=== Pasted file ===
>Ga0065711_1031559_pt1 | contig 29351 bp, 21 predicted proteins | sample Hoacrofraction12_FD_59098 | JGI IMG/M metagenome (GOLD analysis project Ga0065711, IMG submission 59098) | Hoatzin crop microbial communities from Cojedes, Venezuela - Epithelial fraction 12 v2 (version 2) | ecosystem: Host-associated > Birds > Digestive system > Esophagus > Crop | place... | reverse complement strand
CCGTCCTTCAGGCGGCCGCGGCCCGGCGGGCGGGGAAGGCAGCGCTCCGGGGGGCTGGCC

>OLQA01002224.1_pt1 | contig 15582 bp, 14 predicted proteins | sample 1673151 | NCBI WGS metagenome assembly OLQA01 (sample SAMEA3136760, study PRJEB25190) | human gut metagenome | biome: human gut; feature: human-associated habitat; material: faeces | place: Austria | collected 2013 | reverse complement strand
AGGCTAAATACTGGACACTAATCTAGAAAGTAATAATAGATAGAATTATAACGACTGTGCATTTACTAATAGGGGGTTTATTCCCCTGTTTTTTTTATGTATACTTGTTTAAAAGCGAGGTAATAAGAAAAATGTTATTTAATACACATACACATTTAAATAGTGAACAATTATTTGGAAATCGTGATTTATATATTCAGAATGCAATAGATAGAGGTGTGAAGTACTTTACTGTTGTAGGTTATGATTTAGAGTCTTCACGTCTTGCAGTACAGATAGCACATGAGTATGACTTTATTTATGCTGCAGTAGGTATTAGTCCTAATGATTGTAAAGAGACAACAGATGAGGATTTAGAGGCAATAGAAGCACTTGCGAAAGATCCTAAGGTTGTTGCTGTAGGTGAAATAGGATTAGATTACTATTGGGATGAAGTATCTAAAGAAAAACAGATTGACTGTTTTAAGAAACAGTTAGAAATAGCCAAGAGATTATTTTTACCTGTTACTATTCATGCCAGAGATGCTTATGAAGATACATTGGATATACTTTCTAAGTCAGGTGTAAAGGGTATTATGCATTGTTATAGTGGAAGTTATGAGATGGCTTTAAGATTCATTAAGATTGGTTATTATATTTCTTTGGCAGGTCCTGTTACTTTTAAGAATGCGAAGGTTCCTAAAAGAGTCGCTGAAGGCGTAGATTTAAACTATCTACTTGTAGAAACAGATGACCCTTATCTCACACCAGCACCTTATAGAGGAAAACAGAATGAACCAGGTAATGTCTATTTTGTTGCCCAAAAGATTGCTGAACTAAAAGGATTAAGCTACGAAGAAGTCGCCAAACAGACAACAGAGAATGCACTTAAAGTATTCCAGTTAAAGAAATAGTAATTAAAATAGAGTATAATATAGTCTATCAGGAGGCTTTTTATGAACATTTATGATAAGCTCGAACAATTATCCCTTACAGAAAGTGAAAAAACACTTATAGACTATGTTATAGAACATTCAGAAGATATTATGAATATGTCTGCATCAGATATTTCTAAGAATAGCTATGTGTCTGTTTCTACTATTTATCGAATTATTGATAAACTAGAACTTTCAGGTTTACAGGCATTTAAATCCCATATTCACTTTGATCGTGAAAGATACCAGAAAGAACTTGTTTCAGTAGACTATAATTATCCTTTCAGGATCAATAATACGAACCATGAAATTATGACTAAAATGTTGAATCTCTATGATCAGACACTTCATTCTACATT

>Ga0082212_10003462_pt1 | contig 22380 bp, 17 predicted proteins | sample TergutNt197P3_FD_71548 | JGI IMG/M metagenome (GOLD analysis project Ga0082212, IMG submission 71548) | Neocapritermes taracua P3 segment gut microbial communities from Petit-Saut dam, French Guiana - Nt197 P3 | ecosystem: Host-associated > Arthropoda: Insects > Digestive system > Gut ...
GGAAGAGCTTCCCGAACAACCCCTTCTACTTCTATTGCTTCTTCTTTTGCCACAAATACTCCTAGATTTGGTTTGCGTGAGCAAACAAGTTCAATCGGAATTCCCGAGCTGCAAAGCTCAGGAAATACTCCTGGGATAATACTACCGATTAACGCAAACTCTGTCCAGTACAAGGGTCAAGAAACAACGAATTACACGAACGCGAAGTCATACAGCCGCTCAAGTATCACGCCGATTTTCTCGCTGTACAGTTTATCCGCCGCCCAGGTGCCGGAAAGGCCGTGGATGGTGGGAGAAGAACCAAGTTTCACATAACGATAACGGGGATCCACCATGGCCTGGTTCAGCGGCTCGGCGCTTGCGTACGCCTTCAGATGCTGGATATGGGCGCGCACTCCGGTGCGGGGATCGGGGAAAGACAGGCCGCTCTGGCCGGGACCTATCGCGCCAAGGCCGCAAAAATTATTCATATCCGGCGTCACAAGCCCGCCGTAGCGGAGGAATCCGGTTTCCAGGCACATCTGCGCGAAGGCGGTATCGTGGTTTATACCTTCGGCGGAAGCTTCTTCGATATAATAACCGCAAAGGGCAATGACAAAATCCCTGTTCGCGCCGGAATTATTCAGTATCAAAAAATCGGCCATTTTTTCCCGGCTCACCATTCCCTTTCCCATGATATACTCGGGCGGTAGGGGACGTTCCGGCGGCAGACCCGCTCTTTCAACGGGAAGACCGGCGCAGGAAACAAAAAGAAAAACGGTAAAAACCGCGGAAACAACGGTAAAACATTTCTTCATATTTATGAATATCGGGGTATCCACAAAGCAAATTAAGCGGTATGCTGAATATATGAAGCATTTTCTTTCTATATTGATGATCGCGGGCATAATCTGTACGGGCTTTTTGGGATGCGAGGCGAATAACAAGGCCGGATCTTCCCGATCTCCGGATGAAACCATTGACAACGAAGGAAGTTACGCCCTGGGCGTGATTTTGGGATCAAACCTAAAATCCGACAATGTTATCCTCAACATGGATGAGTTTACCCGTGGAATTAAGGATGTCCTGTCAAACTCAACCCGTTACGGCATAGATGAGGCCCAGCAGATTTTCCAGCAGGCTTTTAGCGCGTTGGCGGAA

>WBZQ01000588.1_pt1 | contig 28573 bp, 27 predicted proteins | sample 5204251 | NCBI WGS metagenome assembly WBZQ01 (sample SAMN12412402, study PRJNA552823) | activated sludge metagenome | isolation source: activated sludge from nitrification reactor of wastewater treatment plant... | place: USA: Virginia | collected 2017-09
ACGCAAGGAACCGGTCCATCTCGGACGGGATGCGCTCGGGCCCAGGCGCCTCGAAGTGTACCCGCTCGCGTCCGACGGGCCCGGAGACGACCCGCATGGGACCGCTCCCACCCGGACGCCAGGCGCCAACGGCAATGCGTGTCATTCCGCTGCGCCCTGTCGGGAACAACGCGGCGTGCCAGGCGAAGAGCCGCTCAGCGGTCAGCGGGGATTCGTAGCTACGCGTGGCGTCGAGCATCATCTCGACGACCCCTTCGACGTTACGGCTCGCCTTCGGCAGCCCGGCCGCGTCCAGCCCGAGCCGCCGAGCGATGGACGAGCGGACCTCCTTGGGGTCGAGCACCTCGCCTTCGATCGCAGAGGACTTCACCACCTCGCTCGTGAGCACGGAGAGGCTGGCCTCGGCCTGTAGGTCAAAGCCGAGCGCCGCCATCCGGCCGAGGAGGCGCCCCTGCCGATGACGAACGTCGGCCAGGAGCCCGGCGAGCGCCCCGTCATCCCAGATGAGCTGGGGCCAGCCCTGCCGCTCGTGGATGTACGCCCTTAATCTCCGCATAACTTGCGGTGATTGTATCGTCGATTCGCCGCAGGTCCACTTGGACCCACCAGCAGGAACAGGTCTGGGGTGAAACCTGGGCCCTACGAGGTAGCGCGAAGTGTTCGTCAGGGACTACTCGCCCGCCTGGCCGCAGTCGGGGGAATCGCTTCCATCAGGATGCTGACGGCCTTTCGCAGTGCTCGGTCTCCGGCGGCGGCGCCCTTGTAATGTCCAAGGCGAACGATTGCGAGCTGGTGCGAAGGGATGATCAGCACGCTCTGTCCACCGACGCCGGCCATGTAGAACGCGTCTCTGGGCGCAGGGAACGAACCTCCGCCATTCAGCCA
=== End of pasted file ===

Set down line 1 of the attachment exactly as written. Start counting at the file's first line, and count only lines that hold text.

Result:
>Ga0065711_1031559_pt1 | contig 29351 bp, 21 predicted proteins | sample Hoacrofraction12_FD_59098 | JGI IMG/M metagenome (GOLD analysis project Ga0065711, IMG submission 59098) | Hoatzin crop microbial communities from Cojedes, Venezuela - Epithelial fraction 12 v2 (version 2) | ecosystem: Host-associated > Birds > Digestive system > Esophagus > Crop | place... | reverse complement strand